To go along with Rio Grande, I have two helixes that are both 24" radius, and are ovals. The long cars operate with no problems whatsoever in them, and I was able to fit them into two 6' x 6' window area spaces that are perfect for them. The oval design includes a 36" straight section in between the curves.

A 38" radius helix...Wow!! That would be huge!!


Tom Austin
Centralia IL

Country: USA | Posts: 2046 Go to Top of Page

smudgeloco

Posted - 2004 November 07 :  12:22:45 PM  Show Profile
I agree that a helix takes up a huge amount of room, 30inch diameter equates to over five feet square floor space being gobbled up!
I am mentally toying with the idea of running an uphill track around the walls of the layout room, but behind the backscene - a spiral round the layout, if you see what I mean. This track could emerge through the backscene now and again, and become part of the layout temporarily, then dive back and continue on it's spiral. Does this make sense? Has anyone tried it before?
The backscene could be easily removable for maintenance etc.

Michael.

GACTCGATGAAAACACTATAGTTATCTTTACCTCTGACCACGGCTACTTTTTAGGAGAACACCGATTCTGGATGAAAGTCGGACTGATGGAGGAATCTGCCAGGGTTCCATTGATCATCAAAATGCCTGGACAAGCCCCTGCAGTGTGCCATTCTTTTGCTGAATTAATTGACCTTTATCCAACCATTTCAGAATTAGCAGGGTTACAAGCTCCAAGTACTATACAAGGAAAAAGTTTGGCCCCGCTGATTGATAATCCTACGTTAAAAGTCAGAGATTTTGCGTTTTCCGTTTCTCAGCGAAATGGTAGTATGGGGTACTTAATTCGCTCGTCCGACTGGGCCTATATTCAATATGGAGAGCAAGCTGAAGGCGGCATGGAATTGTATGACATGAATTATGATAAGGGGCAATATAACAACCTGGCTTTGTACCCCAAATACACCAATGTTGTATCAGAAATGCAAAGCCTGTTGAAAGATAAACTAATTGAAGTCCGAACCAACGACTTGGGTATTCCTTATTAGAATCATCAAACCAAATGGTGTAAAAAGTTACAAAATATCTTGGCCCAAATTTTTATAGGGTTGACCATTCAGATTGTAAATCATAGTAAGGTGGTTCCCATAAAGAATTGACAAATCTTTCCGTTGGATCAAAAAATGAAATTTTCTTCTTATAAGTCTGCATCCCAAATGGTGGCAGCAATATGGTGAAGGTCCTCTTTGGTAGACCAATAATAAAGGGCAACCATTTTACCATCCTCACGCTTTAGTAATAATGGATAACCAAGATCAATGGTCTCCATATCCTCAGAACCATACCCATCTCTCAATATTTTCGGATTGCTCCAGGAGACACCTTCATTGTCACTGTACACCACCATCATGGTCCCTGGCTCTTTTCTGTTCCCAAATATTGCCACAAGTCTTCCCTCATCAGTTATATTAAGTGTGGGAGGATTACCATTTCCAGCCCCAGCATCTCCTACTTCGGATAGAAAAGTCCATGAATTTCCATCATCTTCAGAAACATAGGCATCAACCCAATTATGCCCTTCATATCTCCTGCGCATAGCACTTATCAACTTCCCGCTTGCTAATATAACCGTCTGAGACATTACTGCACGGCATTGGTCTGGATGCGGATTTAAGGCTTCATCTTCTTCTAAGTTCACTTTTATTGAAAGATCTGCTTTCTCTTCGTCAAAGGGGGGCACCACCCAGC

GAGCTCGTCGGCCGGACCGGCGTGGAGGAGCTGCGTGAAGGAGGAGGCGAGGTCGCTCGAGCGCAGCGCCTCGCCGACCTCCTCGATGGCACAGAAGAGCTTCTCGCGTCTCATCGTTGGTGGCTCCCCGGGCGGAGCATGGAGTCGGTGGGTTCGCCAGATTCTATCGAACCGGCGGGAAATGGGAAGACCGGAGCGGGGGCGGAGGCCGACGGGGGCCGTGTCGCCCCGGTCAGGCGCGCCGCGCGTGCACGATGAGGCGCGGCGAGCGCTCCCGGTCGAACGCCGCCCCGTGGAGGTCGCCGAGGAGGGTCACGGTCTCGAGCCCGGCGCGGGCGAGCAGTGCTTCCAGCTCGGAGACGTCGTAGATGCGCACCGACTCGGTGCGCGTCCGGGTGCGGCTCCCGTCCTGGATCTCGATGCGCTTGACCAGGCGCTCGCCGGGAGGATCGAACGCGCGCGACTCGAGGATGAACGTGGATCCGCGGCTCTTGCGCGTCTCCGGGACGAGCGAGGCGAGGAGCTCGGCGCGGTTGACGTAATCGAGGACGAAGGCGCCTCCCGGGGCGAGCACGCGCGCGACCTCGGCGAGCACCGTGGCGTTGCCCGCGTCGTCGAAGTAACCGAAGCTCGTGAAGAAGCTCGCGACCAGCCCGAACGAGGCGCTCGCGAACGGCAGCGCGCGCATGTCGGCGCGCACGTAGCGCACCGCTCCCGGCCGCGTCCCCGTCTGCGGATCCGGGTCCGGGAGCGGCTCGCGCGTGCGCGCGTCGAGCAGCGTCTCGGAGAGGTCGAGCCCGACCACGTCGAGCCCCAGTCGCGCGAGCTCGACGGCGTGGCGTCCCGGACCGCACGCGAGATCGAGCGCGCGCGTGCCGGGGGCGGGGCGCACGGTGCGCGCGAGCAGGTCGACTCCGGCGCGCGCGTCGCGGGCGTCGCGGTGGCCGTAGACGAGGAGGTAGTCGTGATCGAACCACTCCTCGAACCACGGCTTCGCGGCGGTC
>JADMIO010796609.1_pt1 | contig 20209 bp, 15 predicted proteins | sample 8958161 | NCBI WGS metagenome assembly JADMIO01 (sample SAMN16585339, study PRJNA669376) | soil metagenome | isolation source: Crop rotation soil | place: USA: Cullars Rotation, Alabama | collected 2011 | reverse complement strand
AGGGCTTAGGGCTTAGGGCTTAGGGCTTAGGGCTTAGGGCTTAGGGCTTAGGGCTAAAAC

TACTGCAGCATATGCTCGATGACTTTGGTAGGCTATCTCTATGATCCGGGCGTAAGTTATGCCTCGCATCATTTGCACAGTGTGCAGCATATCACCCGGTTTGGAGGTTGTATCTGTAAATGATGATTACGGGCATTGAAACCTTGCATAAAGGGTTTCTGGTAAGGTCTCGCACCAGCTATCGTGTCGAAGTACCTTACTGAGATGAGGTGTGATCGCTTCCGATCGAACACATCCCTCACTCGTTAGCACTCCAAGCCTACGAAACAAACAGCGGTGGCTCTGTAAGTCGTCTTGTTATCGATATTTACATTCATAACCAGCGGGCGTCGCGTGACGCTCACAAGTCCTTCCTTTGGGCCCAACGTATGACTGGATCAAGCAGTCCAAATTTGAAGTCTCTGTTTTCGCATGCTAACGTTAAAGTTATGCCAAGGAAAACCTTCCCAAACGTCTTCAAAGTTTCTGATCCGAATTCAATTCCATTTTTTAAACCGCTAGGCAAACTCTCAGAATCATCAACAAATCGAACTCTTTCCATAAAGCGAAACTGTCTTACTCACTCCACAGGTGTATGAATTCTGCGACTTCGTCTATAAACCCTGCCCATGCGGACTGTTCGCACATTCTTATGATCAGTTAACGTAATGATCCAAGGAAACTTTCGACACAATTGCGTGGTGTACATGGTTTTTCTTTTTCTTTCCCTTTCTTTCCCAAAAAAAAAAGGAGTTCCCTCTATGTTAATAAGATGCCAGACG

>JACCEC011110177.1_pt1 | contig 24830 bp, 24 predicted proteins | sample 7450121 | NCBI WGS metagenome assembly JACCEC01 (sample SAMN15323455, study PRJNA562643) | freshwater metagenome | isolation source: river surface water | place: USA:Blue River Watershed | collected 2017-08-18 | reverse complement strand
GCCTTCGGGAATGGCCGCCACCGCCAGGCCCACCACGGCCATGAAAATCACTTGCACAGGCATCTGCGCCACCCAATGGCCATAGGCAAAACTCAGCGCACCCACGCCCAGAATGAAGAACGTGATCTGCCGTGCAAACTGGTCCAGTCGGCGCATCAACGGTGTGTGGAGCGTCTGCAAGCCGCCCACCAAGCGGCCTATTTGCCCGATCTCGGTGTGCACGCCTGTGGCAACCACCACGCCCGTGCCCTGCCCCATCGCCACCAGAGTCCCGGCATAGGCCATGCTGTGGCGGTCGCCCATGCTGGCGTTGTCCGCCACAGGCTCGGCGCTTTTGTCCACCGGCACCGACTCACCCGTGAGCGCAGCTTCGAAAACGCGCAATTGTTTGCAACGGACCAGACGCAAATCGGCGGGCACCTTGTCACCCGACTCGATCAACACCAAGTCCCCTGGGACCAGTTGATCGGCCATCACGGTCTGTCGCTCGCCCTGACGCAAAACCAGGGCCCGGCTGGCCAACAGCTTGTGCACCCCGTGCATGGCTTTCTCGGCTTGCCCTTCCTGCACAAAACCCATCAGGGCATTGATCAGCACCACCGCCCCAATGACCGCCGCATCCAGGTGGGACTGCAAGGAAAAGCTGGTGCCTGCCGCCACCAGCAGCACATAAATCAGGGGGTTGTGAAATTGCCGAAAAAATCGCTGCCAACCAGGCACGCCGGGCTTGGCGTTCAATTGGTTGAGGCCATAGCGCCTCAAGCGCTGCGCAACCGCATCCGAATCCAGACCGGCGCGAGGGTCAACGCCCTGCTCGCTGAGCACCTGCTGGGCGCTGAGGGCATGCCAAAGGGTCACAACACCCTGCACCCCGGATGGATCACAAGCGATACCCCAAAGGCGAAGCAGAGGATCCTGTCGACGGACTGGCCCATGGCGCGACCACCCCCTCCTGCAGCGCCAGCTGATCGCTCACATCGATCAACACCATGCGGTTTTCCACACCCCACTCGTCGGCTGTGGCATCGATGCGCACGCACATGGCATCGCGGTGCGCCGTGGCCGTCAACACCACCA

Oh for the days when coal was king and steam ruled.
For pics etc -

http://www.flickr.com/photos/smudgeloco/

http://community.webshots.com/user/smudgeloco

http://www.youtube.com/user/smudgeloco

Country: USA | Posts: 1996 Go to Top of Page

CIOR

Posted - 2004 November 07 :  3:19:31 PM  Show Profile  Visit CIOR's Homepage
Here it is, the 38"radius helix.
Monster? Yes, but the reliable operation of 30+ car trains makes it worth it.


________________________
The C&O of Indiana
http://candoindiana.com
The Central Indiana & Ohio Railroad
http://www.trainweb.org/cior

Edited by - CIOR on 2004 November 07 3:20:06 PM

Country: USA | Posts: 1465 Go to Top of Page

MoPac1

Posted - 2004 November 07 :  4:35:54 PM  Show Profile
That helix is beautiful. I wasn't trying to slight your design at all...I do think that you could have been successful with a much smaller radius, but that's just an opinion.

At any rate, very nicely done.


Tom Austin
Centralia IL

Country: USA | Posts: 2046 Go to Top of Page